After seeing the Sacha Gervasi drama called simply Hitchcock there’s little chance that you will leave the theatre knowing anything more about the infamous Hollywood film director from England than you did going in, but you will still have had a great time being in his company for a couple of hours, all the same.
Based on the Stephen Rebello book, Alfred Hitchcock and the Making of Psycho – a must read, by the way, for any fan of film – Hitchcock tells of exactly that; the behind-the-scenes goings on of what happened when Alfred Hitchcock decided to make what he referred to as a “Really good horror picture.”
A murderer called Ed Gein from Wisconsin was the inspiration for Robert Bloch’s novel Psycho. After the success of his last film, Hitchcock was looking for something completely different and found it within the pages of Bloch’s horrifying novel. Even though Paramount wanted nothing to do with it, Hitchcock was determined to get the film made, so he gambled with his own money and financed the film himself.
“They want you to direct a James Bond film,” His wife, Alma (a perfect Helen Mirren) tells her husband. “Casino Royale.” “I’ve already made it,” responds Hitchcock with total disinterest. “It’s called North by Northwest.”
What follows is a fascinating and totally entertaining look at how Hitchcock pulled everything together in order to make his film. Unlike his previous work, there was so much hanging on the success of Psycho that to fail at the box-office would cause Hitchcock to lose everything. “You’re sixty years old,” cries one reporter at the premiere of North by Northwest, “Shouldn’t you quit while you’re ahead?” But Hitch couldn’t quit. From his perspective, the best was yet to come and Psycho was going to be it.
Anthony Hopkins approaches his portrayal of Alfred Hitchcock in much the same way he did as Richard Nixon. He doesn’t do an impersonation – there’s never a moment when you’re ever fooled into believing you’re seeing the real thing – yet he embodies the famous director by employing familiar body movements with a speech pattern that inflects Hitchcock’s slow and deliberate underlining of vowels for emphasis. It’s both effective and very funny. When a studio exec demands to see scenes from the unfinished film so that Paramount won’t be embarrassed by the work, Hitchcock immediately responds with, “Unlike the last five Martin and Lewis films you’re so proud of.”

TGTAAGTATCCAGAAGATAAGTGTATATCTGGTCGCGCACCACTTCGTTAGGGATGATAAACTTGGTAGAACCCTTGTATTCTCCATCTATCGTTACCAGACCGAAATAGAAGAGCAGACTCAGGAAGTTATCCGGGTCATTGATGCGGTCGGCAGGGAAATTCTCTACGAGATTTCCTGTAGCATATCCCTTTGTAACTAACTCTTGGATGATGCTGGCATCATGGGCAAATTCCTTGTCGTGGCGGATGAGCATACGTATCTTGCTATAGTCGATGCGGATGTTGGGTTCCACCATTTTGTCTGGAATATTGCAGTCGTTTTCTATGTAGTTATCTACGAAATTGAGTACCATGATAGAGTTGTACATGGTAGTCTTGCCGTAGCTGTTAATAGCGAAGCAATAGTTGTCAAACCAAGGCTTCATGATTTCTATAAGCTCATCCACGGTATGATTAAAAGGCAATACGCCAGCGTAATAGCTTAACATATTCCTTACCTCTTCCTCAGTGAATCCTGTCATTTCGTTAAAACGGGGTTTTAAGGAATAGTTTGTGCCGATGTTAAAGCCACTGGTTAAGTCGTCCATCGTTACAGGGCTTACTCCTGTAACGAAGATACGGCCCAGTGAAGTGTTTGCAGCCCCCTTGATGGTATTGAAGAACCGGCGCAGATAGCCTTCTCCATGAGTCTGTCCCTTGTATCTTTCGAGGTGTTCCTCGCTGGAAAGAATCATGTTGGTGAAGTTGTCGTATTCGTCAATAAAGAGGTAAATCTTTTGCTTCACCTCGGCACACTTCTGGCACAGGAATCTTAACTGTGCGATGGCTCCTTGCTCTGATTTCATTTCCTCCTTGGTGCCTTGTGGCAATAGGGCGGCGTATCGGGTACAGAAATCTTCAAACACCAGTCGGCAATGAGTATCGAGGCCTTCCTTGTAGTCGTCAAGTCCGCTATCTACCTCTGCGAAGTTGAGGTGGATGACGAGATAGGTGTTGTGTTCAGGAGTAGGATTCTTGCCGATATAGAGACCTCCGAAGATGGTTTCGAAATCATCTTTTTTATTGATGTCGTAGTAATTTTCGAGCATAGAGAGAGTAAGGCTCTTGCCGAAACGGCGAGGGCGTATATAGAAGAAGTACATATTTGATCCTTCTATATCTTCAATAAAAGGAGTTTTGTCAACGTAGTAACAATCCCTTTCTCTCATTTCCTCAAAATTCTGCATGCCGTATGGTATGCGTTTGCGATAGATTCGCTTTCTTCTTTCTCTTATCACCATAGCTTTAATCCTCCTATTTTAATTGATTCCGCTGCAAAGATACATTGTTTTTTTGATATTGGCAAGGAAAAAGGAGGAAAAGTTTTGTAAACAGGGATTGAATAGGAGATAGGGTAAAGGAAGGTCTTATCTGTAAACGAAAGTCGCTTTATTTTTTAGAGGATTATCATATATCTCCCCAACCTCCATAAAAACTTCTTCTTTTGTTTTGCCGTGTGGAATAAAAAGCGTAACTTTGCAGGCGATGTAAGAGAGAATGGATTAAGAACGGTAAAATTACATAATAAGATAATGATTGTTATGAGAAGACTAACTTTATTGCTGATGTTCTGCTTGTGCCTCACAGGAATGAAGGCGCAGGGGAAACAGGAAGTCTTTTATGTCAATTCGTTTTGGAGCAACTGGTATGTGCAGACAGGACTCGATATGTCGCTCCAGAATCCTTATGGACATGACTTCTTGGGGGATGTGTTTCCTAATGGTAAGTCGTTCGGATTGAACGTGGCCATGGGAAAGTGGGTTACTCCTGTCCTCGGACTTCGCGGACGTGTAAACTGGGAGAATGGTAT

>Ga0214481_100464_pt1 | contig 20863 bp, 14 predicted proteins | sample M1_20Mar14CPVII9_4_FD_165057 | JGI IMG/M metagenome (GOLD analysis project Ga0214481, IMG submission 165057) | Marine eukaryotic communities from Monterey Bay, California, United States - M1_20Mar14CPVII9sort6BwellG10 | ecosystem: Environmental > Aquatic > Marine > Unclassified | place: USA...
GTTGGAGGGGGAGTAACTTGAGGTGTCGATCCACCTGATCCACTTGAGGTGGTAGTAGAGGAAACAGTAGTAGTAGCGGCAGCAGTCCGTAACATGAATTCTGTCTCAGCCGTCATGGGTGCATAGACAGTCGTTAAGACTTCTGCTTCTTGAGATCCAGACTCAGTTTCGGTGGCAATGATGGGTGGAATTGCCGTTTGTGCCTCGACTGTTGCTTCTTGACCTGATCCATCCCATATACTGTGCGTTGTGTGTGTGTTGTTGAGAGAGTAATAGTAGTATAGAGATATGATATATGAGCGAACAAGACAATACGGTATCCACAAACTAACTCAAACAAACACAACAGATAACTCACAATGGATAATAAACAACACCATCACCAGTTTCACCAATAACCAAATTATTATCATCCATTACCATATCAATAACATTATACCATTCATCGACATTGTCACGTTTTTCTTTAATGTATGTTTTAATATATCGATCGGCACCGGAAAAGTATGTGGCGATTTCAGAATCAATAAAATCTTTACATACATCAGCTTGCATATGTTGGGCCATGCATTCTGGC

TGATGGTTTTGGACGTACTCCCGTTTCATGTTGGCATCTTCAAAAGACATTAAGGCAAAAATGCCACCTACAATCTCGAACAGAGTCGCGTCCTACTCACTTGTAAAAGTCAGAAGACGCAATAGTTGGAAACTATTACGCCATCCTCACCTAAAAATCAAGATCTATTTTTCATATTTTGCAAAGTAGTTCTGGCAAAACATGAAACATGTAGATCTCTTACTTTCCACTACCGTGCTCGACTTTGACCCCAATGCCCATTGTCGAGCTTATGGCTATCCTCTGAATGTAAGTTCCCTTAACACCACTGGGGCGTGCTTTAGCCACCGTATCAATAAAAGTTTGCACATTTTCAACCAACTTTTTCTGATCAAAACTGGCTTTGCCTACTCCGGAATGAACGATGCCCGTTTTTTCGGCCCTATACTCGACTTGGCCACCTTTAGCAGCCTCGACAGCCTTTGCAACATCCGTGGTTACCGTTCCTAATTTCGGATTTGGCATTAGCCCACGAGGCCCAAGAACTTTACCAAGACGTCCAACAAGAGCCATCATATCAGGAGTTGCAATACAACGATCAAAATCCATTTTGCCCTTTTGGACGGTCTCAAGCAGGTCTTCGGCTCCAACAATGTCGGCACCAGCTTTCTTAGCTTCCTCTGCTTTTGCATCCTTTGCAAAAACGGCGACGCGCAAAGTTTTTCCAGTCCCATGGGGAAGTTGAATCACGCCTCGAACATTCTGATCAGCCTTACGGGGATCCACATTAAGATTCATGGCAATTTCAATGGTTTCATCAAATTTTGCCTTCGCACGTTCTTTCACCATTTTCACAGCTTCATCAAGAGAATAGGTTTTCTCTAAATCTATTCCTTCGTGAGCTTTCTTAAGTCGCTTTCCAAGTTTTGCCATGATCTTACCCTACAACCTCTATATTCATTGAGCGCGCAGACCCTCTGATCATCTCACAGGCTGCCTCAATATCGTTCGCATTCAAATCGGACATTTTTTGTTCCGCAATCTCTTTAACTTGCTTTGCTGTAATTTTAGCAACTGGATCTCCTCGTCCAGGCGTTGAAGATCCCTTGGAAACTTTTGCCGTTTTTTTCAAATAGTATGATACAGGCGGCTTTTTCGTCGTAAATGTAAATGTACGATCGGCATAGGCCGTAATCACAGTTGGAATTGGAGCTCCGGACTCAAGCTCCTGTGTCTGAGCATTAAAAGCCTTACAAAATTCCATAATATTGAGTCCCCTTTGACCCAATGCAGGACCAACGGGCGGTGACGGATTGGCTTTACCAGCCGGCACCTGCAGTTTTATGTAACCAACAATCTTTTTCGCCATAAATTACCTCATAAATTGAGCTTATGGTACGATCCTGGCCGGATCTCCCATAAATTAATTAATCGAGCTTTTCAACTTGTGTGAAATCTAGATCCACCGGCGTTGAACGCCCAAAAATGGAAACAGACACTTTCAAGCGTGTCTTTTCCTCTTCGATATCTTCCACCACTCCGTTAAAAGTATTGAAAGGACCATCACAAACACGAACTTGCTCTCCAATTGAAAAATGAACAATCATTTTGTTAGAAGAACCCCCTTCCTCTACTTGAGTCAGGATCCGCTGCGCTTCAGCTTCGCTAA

In the same way that Broadway shows about other Broadway shows are so much fun, films about the making of other films rarely fail to entertain. Depending on how well acquainted you are with the original source material, you can’t help feeling both amused and intrigued on things you feel you recognize. When the censors object to the Janet Leigh shower scene stating that she can’t be nude, Hitchcock responds with, “She won’t be nude,” then adds, “She’ll be wearing a shower cap.” After shooting a scene all day with actor John Gavin, Hitchcock tells his wife how good looking the man is, and then states, “Plywood is more expressive.”
There have been stories of Hitchcock’s obsession with his icy blonde leading ladies for decades to the point where many have believed that James Stewart’s tormented character in Hitchcock’s Vertigo is really about Hitchcock himself. To a degree we see some of that obsession for ourselves in Hitchcock, but not enough to feel that the trait has been fully explored, and maybe that’s the biggest problem with the film; it’s merely a lightweight, surface look at the man, the relationship with his wife, Alma, and his leading ladies, but who really cares? With great performances from a well chosen cast and more genuinely funny moments than most recent comedies, Hitchcock is such a deliriously entertaining piece of work that to have made it into a full-on, warts-‘n-all dramatic biopic would have spoiled everything.
MPAA Rating: PG-13 Length: 98 minutes Overall Rating: 8 (out of 10)